Posted by: Loren Coleman on October 6th, 2009
John Yeld, Environment and Science Writer, is reporting that the fifth specimen of an Asian species of the coelacanth (Latimeria menadoensis), discovered in 1997-1998, was recently captured alive off Indonesia.
“A local newspaper reported that the specimen, which measured 114cm, was caught on September 16 and collected by a scientist from Indonesia’s Sam Ratulangi University for further examination. It died on the way to the university.
“Two days previously, Indonesian marine scientists and officials from an aquarium in Japan had photographed another coelacanth in nearby waters – their second sighting in two years in this region.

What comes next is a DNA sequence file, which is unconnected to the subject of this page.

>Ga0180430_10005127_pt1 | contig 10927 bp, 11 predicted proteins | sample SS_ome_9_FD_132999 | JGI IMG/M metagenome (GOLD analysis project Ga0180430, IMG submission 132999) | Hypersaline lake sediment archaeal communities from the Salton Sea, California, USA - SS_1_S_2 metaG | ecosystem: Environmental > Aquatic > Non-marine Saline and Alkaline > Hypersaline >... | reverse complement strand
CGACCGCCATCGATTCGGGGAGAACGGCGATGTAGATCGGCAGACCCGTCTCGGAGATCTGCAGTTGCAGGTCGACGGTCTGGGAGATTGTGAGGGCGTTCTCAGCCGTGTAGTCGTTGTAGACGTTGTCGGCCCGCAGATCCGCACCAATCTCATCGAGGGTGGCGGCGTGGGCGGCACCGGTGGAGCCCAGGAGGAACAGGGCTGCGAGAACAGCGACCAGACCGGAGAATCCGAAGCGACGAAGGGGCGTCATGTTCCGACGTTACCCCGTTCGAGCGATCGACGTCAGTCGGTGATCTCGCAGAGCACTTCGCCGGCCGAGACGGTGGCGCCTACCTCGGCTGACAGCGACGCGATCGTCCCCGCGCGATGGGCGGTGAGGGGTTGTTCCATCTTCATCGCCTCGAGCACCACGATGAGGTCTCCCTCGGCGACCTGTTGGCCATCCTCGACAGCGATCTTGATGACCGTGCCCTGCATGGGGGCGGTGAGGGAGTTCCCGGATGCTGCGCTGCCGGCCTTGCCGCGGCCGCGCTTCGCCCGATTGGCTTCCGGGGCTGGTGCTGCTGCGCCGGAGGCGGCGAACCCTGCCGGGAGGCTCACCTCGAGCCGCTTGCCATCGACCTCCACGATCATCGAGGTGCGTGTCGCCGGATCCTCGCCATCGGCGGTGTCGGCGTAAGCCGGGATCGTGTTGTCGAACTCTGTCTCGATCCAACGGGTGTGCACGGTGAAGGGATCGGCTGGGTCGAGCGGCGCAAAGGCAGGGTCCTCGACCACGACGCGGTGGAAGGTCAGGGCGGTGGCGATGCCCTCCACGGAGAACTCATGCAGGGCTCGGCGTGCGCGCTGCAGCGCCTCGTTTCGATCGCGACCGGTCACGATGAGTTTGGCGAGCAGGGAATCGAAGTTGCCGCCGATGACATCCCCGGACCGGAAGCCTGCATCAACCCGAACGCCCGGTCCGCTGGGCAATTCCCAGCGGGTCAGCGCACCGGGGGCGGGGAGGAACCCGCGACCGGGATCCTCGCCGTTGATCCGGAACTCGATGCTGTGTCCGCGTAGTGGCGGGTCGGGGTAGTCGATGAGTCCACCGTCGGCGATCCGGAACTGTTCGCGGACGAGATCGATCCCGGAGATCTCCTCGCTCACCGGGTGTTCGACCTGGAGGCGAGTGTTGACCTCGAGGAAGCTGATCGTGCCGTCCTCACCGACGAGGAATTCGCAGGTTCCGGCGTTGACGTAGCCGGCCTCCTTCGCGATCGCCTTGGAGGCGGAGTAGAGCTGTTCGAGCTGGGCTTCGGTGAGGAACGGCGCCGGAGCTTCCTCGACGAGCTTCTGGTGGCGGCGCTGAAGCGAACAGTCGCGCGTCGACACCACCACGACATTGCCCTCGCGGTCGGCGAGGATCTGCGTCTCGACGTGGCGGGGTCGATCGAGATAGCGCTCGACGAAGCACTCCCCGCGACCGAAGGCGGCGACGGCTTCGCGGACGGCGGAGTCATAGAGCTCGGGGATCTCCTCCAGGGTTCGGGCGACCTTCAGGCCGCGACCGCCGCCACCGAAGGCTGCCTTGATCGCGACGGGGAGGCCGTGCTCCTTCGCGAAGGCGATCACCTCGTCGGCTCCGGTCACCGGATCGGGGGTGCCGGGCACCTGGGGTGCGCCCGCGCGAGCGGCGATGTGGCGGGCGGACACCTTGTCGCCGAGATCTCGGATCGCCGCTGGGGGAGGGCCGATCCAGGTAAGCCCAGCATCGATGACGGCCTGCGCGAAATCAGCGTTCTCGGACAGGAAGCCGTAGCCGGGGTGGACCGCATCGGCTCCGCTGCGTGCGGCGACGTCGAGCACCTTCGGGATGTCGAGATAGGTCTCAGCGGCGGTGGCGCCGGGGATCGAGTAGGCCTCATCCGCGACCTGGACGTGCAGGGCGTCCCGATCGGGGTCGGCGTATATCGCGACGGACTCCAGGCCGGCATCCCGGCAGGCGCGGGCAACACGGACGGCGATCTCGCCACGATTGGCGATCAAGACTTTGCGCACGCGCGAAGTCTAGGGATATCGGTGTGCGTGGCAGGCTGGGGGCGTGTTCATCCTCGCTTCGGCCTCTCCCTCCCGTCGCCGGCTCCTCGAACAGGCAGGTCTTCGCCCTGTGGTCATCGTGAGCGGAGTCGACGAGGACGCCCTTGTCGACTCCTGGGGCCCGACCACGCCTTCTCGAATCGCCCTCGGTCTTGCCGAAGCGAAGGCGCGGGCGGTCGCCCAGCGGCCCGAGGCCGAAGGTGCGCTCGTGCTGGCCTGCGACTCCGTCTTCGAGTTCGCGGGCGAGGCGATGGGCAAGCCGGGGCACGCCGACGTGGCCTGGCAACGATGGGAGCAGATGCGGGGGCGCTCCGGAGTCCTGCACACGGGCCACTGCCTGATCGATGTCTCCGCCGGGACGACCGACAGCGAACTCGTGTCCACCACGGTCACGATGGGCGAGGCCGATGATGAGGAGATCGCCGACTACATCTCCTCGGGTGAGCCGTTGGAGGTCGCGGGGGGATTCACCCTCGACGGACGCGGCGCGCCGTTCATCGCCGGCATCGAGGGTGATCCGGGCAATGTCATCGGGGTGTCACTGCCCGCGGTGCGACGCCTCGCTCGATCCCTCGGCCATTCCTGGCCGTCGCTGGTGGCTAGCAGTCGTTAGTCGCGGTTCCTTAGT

South African scientist and coelacanth expert Professor Mike Bruton expressed “concern about the involvement of the aquarium team, saying he and other scientists believed that they were trying to capture a live specimen for display in Japan.”
Coelacanths are listed under Appendix 1 of Cites (Convention on the International Trade in Endangered Species) and no commercial trade of any kind is permitted for such species.
The better known and more comprehensively studied coelacanth species is Latimeria chalumnae, which has been found in waters off the Comoros, Kenya, Tanzania, Mozambique, Madagascar and Sodwana Bay, KwaZulu-Natal.
Belgian researcher Rik Nulens has recorded in his database 285 individuals of this species caught since 1938: one each from South Africa, Mozambique and Kenya; eight from Madagascar; 59 from Tanzania; and the rest – 215 – from the Comoros.
Original information noted here was first published on page 11 of Cape Argus on September 23, 2009, and just made it to my attention.
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